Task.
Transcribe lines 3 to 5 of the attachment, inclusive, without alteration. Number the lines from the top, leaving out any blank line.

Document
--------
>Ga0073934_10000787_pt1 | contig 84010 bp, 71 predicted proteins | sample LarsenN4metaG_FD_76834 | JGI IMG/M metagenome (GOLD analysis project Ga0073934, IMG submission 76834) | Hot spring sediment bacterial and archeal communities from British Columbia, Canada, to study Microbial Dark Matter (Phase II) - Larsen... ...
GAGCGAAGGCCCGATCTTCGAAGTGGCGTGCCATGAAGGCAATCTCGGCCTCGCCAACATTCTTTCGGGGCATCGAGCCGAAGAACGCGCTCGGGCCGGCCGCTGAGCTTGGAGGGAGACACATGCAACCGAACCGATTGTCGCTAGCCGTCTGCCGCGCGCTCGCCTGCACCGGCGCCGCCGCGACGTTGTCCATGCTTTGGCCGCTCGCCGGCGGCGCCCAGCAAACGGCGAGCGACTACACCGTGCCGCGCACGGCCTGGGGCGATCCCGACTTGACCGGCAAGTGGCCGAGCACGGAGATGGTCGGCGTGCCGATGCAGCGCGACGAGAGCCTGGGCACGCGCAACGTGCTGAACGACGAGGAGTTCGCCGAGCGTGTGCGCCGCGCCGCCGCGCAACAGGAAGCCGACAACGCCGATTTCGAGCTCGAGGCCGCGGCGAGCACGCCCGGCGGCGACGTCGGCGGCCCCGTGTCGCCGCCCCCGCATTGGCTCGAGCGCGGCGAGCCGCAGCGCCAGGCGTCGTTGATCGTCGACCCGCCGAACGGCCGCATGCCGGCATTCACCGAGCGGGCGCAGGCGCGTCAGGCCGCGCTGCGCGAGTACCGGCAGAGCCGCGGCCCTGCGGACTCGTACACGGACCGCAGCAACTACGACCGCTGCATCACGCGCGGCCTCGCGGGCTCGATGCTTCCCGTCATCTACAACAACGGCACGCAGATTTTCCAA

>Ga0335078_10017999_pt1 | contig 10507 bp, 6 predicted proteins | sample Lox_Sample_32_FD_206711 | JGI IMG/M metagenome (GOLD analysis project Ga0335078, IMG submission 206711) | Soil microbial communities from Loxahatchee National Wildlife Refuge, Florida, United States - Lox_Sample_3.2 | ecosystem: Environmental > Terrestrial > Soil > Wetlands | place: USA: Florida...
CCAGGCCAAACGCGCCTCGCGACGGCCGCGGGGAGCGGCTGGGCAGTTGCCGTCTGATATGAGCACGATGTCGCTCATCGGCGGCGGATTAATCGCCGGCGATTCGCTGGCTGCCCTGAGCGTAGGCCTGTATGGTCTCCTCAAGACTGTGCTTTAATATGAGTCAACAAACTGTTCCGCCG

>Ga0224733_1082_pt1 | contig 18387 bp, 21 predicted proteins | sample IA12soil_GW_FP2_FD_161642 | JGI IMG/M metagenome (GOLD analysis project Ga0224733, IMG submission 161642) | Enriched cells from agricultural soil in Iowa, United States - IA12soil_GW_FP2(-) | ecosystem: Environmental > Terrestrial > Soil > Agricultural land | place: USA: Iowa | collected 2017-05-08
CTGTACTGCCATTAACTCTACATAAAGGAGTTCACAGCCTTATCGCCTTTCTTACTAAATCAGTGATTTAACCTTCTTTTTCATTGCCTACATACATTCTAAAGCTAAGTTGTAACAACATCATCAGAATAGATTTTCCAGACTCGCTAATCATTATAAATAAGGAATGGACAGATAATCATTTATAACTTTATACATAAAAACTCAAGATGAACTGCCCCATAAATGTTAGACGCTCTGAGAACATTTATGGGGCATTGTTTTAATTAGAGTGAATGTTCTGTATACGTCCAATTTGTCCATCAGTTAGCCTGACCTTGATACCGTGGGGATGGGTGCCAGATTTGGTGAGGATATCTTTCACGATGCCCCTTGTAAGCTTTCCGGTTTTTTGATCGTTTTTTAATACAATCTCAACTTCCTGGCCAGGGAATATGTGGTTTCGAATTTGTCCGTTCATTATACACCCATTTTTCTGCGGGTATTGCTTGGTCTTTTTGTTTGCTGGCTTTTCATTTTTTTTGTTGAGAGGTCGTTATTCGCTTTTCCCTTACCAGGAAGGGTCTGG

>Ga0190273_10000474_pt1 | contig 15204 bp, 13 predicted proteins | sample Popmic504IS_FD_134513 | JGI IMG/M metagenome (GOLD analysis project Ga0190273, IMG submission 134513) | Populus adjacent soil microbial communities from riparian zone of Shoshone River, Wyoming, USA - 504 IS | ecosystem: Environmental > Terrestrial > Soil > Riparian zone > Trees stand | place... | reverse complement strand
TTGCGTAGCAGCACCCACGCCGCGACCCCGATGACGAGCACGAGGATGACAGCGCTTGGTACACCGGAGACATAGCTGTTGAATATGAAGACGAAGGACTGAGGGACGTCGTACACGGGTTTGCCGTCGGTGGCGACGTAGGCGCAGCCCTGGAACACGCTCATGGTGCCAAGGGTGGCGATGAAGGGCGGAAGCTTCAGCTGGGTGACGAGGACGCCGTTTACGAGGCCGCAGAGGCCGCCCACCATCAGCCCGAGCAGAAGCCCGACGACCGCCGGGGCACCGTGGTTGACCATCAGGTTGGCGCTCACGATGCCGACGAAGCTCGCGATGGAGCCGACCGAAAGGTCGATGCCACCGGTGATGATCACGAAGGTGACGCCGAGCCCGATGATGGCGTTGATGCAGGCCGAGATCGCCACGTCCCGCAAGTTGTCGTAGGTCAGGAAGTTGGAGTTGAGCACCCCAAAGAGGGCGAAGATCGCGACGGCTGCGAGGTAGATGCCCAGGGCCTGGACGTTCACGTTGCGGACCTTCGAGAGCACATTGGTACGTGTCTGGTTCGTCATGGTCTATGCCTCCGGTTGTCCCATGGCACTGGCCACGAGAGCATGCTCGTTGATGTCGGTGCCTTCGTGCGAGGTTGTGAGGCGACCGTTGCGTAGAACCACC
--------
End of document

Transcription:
>Ga0335078_10017999_pt1 | contig 10507 bp, 6 predicted proteins | sample Lox_Sample_32_FD_206711 | JGI IMG/M metagenome (GOLD analysis project Ga0335078, IMG submission 206711) | Soil microbial communities from Loxahatchee National Wildlife Refuge, Florida, United States - Lox_Sample_3.2 | ecosystem: Environmental > Terrestrial > Soil > Wetlands | place: USA: Florida...
CCAGGCCAAACGCGCCTCGCGACGGCCGCGGGGAGCGGCTGGGCAGTTGCCGTCTGATATGAGCACGATGTCGCTCATCGGCGGCGGATTAATCGCCGGCGATTCGCTGGCTGCCCTGAGCGTAGGCCTGTATGGTCTCCTCAAGACTGTGCTTTAATATGAGTCAACAAACTGTTCCGCCG

>Ga0224733_1082_pt1 | contig 18387 bp, 21 predicted proteins | sample IA12soil_GW_FP2_FD_161642 | JGI IMG/M metagenome (GOLD analysis project Ga0224733, IMG submission 161642) | Enriched cells from agricultural soil in Iowa, United States - IA12soil_GW_FP2(-) | ecosystem: Environmental > Terrestrial > Soil > Agricultural land | place: USA: Iowa | collected 2017-05-08